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Apple on its own in e-book price fixing case: Macmillan settles

A woman holds up an iPad with the iTunes U app after a news conference introducing a digital textbook service in New York in this January 19, 2012, file photo.

SHANNON STAPLETON/REUTERS

Publishing house Macmillan on Friday became the fifth and final U.S. book publisher to sign a settlement with the government in a sweeping antitrust case that accused them of conspiring to raise e-book prices.

Macmillan and the Justice Department filed the proposed settlement, which requires a judge's approval, in U.S. District Court in Manhattan.

A small firm that is also known as Holtzbrinck Publishers LLC, Macmillan was the lone holdout among five publishers that the government sued in April 2012. Three publishers settled immediately and the fourth, Pearson Plc's Penguin Group, settled in December.

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The Justice Department will continue to litigate conspiracy allegations against Apple Inc., the department said in a statement. It accuses Apple of conspiring with the publishers to raise prices and fight the dominance of Amazon.com Inc.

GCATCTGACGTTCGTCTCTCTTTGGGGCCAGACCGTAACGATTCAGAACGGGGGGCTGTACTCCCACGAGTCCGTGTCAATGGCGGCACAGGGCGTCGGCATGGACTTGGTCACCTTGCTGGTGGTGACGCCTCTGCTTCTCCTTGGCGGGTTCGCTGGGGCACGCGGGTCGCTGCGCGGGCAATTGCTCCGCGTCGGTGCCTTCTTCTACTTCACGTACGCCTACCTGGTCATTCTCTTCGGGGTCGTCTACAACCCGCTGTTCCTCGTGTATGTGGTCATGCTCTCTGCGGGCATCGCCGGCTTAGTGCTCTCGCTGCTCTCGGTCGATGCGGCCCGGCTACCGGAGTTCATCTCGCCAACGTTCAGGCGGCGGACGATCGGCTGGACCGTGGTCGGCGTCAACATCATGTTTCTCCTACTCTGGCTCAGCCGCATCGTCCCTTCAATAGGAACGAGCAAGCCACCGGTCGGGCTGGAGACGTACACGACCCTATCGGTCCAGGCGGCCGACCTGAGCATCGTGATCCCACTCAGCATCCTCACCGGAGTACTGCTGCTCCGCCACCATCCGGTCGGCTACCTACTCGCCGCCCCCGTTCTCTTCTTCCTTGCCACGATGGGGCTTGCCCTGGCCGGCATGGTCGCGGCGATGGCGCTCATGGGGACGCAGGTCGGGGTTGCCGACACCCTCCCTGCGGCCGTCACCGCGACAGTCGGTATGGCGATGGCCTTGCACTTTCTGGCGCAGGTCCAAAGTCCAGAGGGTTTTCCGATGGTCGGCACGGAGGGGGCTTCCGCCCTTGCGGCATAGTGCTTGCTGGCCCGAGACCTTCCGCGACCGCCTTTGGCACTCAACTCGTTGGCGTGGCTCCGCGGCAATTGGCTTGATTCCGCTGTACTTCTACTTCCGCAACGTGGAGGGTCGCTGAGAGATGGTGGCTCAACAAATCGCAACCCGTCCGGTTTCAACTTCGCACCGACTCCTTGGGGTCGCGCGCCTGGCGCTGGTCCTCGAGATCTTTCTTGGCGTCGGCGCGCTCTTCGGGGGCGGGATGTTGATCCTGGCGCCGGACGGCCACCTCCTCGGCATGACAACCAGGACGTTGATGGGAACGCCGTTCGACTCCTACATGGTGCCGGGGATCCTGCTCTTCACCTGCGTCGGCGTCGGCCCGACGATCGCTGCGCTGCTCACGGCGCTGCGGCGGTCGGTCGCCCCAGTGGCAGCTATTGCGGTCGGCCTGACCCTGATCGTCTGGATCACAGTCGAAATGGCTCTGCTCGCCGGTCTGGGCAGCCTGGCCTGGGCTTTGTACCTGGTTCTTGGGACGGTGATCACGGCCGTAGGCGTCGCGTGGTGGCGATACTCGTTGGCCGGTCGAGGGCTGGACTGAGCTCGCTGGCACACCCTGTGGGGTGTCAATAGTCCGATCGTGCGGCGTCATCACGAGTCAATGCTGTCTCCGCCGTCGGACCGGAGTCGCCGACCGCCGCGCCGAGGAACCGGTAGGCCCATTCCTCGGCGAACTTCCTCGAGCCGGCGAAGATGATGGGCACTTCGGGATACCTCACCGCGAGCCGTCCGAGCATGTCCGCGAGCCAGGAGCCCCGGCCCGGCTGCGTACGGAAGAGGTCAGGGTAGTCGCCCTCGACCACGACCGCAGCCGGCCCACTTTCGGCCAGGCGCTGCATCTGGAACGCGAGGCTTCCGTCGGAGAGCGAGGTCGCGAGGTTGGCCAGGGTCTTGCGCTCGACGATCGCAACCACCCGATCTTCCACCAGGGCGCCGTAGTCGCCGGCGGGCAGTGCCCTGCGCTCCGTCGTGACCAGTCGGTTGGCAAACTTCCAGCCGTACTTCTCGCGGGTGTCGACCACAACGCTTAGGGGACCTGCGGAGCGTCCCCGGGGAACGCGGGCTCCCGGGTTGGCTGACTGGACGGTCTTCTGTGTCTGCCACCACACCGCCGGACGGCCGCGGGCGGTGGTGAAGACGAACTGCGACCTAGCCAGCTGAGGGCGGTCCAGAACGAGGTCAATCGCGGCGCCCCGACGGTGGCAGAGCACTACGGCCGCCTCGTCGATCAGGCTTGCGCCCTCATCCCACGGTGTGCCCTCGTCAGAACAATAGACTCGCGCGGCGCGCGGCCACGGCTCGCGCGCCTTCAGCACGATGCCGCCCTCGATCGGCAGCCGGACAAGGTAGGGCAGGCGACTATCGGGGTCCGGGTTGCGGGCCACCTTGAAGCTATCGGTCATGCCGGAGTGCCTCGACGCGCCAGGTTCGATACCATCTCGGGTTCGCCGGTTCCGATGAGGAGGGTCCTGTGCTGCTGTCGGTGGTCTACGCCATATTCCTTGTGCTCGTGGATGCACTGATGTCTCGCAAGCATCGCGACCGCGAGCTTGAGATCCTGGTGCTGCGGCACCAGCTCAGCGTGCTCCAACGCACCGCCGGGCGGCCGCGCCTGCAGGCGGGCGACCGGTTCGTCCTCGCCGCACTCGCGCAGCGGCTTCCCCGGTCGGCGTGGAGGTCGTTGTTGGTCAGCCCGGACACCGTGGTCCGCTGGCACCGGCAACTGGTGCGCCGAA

Apple rejects the allegations, saying it did not collude but signed agreements with publishers individually. Apple has also said in court papers that the government's suit "sides with monopoly, rather than competition," by shoring up Amazon's early advantage in electronic books.

A civil trial for Apple is scheduled to begin in June.

Bookseller Barnes & Noble Inc. has sided with Apple, telling the federal court that it, too, is concerned about a monopoly by Amazon.

Macmillan Chief Executive John Sargent was a defiant critic of the suit, saying when it was filed that his company did not collude and that settlement terms required by the Justice Department "would have a very negative and long term impact on those who sell books for a living."

Sargent did not immediately return a message left at his office on Friday. Macmillan is a unit of Verlagsgruppe Georg von Holtzbrinck GmbH, based in Germany.

Under the proposed settlement agreement, Macmillan must lift restrictions on discounting by e-book retailers and must report to the Justice Department its communication with other publishers.

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Justice Department lawyers "expect the prices of Macmillan's e-books will also decline," as happened after settlements with the other publishers, Jamillia Ferris, chief of staff of the department's Antitrust Division, said in the news release.

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